Rosie Murphy




Plus X


Plus X Brighton

Building a sustainable, ethical and socially responsible company makes good business sense. Read our guide to learn how to become a B Corp, and find other ways your organisation can do good if B Corp isn’t for you.  

Are you part of a business that wants to make a difference? Apply for Pioneers, a 2-day innovation programme in Plus X Brighton, to develop connections with industry partners and a network of likeminded innovators.

The days of business being just about making a profit are long gone. With big issues like climate change, diversity and inclusion, and inequality that the whole world must address, founders across the globe are recognising the role they can play in making a positive impact on society and the environment.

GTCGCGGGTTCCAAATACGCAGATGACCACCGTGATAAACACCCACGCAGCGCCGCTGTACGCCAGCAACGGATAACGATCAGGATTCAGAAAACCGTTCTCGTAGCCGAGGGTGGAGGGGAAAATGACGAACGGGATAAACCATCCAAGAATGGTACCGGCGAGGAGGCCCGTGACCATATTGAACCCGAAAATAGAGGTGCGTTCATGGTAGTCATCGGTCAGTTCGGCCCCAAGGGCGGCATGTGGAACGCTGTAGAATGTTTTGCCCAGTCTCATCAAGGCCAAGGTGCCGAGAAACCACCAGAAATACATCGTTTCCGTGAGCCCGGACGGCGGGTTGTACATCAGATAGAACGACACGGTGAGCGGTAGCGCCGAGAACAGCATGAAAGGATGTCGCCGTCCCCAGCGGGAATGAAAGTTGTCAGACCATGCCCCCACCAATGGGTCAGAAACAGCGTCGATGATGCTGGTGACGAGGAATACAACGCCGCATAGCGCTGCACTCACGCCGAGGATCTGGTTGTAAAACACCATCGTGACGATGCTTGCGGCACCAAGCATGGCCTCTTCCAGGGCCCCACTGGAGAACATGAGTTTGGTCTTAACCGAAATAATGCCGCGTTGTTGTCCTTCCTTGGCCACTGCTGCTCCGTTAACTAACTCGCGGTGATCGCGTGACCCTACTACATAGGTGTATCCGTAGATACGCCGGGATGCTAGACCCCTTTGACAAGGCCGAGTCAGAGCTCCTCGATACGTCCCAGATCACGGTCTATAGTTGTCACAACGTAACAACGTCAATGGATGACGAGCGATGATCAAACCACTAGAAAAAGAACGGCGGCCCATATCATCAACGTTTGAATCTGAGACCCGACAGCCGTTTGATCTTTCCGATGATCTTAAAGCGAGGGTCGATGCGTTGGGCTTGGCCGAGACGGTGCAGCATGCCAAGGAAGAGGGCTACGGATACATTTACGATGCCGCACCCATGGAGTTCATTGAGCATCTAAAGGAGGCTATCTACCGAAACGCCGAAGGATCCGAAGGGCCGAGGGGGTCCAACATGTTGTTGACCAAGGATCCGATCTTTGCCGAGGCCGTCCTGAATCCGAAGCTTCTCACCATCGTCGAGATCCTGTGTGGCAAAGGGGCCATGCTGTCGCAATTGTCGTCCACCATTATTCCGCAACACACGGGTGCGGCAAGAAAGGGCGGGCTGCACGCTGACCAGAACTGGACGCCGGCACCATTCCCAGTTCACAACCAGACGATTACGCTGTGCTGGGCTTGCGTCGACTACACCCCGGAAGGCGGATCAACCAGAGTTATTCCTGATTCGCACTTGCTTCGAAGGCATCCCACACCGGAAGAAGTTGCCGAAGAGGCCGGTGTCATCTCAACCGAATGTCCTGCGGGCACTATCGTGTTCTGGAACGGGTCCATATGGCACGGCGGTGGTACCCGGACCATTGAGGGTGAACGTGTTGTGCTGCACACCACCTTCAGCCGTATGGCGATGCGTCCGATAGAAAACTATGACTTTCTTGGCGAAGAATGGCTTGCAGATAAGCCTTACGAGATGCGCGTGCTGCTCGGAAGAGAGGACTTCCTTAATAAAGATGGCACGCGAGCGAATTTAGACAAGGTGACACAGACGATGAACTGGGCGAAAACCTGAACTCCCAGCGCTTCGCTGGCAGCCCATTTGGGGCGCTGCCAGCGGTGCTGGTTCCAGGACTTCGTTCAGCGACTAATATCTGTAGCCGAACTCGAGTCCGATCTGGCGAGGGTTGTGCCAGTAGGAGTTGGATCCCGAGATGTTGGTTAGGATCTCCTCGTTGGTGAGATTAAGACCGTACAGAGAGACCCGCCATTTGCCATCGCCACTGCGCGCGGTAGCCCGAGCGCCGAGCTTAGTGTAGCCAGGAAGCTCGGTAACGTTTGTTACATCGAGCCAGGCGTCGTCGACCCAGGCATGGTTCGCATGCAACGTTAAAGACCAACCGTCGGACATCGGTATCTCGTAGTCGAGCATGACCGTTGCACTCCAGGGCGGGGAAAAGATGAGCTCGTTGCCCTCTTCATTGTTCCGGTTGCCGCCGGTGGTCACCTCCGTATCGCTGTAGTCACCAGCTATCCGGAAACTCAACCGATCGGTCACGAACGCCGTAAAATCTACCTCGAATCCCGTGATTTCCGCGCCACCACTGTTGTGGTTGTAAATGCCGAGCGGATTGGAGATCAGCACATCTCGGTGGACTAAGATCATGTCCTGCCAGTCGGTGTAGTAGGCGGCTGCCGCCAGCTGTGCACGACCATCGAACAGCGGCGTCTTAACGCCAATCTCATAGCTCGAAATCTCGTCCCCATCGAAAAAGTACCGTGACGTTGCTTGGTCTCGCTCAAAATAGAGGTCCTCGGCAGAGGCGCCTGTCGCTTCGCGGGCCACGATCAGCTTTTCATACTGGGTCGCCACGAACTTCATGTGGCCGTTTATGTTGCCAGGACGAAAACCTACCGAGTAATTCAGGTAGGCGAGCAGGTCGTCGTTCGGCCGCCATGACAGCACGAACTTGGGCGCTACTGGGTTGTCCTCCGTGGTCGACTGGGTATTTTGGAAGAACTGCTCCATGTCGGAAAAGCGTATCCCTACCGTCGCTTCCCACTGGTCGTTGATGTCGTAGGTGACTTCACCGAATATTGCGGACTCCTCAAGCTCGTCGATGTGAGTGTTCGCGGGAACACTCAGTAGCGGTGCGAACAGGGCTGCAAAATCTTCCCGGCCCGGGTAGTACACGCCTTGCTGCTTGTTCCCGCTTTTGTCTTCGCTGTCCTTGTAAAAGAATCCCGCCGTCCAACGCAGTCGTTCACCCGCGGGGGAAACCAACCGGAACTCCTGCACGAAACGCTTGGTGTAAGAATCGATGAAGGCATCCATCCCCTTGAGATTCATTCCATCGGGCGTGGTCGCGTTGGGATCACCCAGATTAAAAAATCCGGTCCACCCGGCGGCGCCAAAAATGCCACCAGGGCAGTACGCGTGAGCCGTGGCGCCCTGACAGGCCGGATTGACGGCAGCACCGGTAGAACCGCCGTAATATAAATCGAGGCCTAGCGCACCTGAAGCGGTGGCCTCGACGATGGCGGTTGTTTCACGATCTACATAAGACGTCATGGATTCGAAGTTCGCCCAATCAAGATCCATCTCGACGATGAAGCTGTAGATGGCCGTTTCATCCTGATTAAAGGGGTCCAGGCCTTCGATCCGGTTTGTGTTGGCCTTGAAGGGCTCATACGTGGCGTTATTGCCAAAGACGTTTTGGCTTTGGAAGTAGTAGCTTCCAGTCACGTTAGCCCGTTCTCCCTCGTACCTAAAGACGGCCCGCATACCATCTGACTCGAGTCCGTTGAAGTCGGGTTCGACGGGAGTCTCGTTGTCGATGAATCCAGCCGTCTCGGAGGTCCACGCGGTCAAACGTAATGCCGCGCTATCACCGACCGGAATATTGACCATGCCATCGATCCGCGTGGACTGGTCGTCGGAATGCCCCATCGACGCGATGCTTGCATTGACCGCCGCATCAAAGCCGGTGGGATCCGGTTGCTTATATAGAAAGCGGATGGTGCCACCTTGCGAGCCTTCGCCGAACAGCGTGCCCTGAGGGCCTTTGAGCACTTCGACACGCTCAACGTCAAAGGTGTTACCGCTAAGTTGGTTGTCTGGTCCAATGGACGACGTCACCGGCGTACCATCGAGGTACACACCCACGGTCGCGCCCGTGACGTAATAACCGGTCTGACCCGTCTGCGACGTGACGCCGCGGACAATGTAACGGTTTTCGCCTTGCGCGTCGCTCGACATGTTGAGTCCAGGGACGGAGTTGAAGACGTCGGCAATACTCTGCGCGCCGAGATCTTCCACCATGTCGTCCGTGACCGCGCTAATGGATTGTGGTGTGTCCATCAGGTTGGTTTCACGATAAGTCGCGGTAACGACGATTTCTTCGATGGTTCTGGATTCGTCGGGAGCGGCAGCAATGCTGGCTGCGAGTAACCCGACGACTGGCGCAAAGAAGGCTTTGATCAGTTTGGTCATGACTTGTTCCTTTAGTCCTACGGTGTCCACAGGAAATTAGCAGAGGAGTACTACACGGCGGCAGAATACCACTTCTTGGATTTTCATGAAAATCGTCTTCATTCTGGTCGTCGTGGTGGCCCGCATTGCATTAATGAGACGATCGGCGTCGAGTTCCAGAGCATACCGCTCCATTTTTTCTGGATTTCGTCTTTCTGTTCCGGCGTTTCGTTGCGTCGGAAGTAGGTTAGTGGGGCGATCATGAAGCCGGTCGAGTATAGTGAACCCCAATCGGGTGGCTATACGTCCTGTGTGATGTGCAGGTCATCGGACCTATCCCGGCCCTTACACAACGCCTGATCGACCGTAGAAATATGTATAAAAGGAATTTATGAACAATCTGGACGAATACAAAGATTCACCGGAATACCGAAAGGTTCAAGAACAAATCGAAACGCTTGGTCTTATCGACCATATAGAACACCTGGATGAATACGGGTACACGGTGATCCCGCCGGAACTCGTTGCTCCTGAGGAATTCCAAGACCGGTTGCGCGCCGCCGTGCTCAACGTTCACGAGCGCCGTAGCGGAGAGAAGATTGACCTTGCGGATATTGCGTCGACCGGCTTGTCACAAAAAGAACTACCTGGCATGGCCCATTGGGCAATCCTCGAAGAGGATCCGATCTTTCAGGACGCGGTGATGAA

But the decision to do good isn’t just about benefiting the planet or local communities; it’s a wise business decision too. Being a better business can lead to reduced costs, increased sales and improved employee productivity. 

A major way companies can show their commitment to making a difference is by becoming a Certified B Corporation. But that’s not the only route, and isn’t right for every business. There are plenty of other steps entrepreneurs can take to build a more sustainable, ethical and positive organisation.   

What is a B Corp? 

A Certified B Corporation, commonly known as a B Corp, is a business that meets high standards for social and environmental performance, transparency, and accountability.